If the National Union of Journalists won't defend journalism, what's the point of it?

Chilling: Chris Frost

I’ve been a member of the NUJ for about ten years. To be honest, there was never all that much point. But I support the principle of trade unionism, I was grateful for the NUJ’s backing during the Hutton inquiry, and I valued the work it did for people who couldn’t stick up for themselves, particularly on local newspapers.

I’m now resigning from the NUJ in protest at what may be its existential mistake in failing to stick up for its entire membership. The union has decided to back a statutorily-underpinned regulator of journalists – a move taken without the slightest consultation with members, no doubt because they knew we would be against it.

The clincher for me was this chilling piece in the Press Gazette from the head of the NUJ’s “ethics council,” Chris Frost (pictured above), defending the union’s position. Mr Frost, an academic at Liverpool John Moores University, writes:

“The right to free expression…cannot be absolute…the key is to allow as much freedom as is concomitant with the rights of others balanced by the public interest…

“If I buy [a newspaper], I expect the news to be reasonably accurate, gathered ethically and a fair selection of the day’s important events…Those who say free expression is more important than those standards…make it clear they don’t understand free expression.”

Yes, you read that right: the union representing journalists wants a regulator to impose its idea of what constitutes a “fair selection of the day’s important events” on the press. No doubt by this Mr Frost means that the Daily Mail should be forced to run fewer pieces about housing benefit claimants and more about children suffering under evil Tory cuts. But it could just as easily be used by some government to demand that the press reports more on its successes and less on its failures.

The issue of “ethically gathered” news is a minefield, too. Had my newspaper not paid for a disc containing MPs’ expenses, the most you’d have known about that scandal would have been ten thousand sheets of blacked-out paper. We had the freedom to publish, and to be damned if we’d got it wrong. If some regulator had had to rule on whether we were being “ethical” or not, it would have held up the story, and given MPs another avenue to block us. (It’s generally forgotten now that they had a serious go at the paper at the beginning of the saga, before the sheer weight of revelation about their greed overwhelmed them.)

Even the requirement for accuracy, which seems uncontroversial enough to outsiders, is quite complicated. Newspapers should (and usually do) make strenuous efforts to be accurate – but we won’t always succeed. We are often shining a feeble torch in a large, dark cupboard. People try to mislead us or give us partial information. Many of the issues we report on are the subjects of bitter dispute, with no one “accurate” version. That’s often precisely why they are newsworthy.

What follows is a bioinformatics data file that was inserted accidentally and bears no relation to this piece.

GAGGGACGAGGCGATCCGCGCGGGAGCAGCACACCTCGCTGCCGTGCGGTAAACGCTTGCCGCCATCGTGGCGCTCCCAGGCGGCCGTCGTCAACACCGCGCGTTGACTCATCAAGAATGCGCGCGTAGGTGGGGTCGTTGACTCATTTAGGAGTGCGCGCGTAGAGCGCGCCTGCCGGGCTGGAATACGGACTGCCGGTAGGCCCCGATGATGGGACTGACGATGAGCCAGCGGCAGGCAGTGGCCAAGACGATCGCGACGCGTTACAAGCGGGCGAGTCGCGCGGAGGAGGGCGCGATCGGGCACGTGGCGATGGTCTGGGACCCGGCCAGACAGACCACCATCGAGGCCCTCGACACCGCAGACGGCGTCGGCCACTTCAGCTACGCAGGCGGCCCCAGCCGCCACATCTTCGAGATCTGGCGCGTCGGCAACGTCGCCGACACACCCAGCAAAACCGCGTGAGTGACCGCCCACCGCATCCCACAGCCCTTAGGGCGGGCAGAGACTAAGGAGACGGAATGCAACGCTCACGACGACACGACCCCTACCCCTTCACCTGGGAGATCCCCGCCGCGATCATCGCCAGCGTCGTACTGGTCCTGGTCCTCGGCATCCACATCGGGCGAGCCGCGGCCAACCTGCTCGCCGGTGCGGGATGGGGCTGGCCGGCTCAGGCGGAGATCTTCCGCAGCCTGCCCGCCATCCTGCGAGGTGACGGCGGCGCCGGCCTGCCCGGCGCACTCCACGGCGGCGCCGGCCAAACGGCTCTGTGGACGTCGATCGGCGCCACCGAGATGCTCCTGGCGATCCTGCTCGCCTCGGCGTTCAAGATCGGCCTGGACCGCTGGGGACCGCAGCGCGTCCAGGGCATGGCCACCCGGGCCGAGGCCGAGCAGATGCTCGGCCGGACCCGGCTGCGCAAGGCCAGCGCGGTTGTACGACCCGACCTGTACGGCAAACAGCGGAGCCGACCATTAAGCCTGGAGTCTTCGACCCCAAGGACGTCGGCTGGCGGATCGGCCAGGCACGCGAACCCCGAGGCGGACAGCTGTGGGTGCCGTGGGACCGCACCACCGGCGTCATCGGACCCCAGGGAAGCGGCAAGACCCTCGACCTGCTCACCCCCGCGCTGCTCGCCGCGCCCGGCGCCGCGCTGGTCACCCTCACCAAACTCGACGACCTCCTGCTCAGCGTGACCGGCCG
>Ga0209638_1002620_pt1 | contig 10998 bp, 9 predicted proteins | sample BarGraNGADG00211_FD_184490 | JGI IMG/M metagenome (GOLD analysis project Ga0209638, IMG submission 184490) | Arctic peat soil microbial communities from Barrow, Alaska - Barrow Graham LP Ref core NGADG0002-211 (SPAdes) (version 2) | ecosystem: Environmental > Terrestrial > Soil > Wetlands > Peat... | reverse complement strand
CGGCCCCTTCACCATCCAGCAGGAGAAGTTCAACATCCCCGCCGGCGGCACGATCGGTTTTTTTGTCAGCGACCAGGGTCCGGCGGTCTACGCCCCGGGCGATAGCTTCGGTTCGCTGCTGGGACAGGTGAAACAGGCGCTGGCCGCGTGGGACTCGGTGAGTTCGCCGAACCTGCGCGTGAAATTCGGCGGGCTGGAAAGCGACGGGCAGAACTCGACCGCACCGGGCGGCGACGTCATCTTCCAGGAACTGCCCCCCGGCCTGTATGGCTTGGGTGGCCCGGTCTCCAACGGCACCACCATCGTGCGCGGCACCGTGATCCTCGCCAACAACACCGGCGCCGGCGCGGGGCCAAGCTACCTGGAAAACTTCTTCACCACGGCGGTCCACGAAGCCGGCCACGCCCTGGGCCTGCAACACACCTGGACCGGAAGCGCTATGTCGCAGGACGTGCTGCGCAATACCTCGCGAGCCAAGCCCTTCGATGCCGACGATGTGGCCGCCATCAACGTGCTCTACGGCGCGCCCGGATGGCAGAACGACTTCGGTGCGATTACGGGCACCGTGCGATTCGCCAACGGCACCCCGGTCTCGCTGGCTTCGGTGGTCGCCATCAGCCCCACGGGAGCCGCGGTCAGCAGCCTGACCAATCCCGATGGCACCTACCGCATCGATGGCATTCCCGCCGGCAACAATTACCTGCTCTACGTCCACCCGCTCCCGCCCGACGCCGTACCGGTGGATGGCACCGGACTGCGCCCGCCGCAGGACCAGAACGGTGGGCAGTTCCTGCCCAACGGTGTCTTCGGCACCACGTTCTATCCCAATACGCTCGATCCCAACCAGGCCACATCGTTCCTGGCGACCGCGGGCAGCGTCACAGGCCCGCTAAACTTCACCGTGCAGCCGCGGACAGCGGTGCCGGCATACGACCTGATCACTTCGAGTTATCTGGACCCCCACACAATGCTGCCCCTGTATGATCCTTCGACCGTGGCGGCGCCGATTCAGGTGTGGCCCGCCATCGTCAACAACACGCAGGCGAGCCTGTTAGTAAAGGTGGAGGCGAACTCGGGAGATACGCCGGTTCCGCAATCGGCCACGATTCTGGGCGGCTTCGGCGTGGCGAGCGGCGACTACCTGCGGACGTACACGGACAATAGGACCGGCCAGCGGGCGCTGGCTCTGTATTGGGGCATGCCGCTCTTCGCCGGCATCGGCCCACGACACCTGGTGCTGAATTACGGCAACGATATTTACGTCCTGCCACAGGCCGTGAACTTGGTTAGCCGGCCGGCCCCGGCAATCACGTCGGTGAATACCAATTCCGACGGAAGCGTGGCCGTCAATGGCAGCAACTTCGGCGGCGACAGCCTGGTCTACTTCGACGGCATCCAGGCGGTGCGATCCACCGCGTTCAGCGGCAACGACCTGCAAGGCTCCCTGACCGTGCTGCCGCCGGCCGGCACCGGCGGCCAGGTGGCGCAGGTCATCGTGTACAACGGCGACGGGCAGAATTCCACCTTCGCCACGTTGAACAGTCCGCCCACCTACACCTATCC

The prospect of some regulator adjudicating when all this can override freedom of expression is terrifying.

On the subject of that all-important virtue, accuracy, I was interested to note that Mr Frost also claims:

“Concerns that stronger regulation would bring more interference are simply not supported by evidence. In 20 years of the Press Complaints Commission and more than 30 years of the Press Council before it not one complaint was made about any newspaper or magazine exposing malpractice by those in power.”

Is he serious? I alone have had at least a dozen PCC complaints from people in power whose malpractice I’ve exposed – like Lutfur Rahman, the extremist-linked mayor of Tower Hamlets (he lost on all the substantive points – but is no doubt looking forward to the rematch if some new regulator comes along.) I don’t know too many reporters in my line of work who haven’t had complaints about them to the PCC from those in power!

Mr Frost also repeats the canard that the PCC has been “brutally proved” by the hacking scandal to be “unfit for purpose.” But what happened at the News of the World, hideous as it was, was not a failure of the PCC or of regulation. There was already a rather strong regulation against hacking people’s telephones – the law. The problem was the failure of the police – many of whom were clearly in News International’s pocket or even on its payroll – to enforce the law.

No press regulator, however strongly constituted, could possibly have had the power to kick down doors at newspapers, seize emails and interrogate journalists under caution. Those are police powers; powers which the police had, but refused to exercise. The PCC’s only failing in the whole saga was to get involved at all. It should have said that the investigation of criminality was outside its power, and called in the cops.

Mr Frost’s claim that “almost everyone believ[es] there needs to be an improvement in the regulatory system” sadly flunks the truth test, too. Seventy-one per cent of the public, according to a recent poll, say that the priority should be better enforcement of the existing law. Perhaps what we really need is a regulator to enforce greater accuracy on third-rate media academics.

Now the NUJ is not a very important institution – but propaganda value of its stance to our enemies is considerable. If even the body supposed to represent journalists won’t defend journalism, what’s the point of it?

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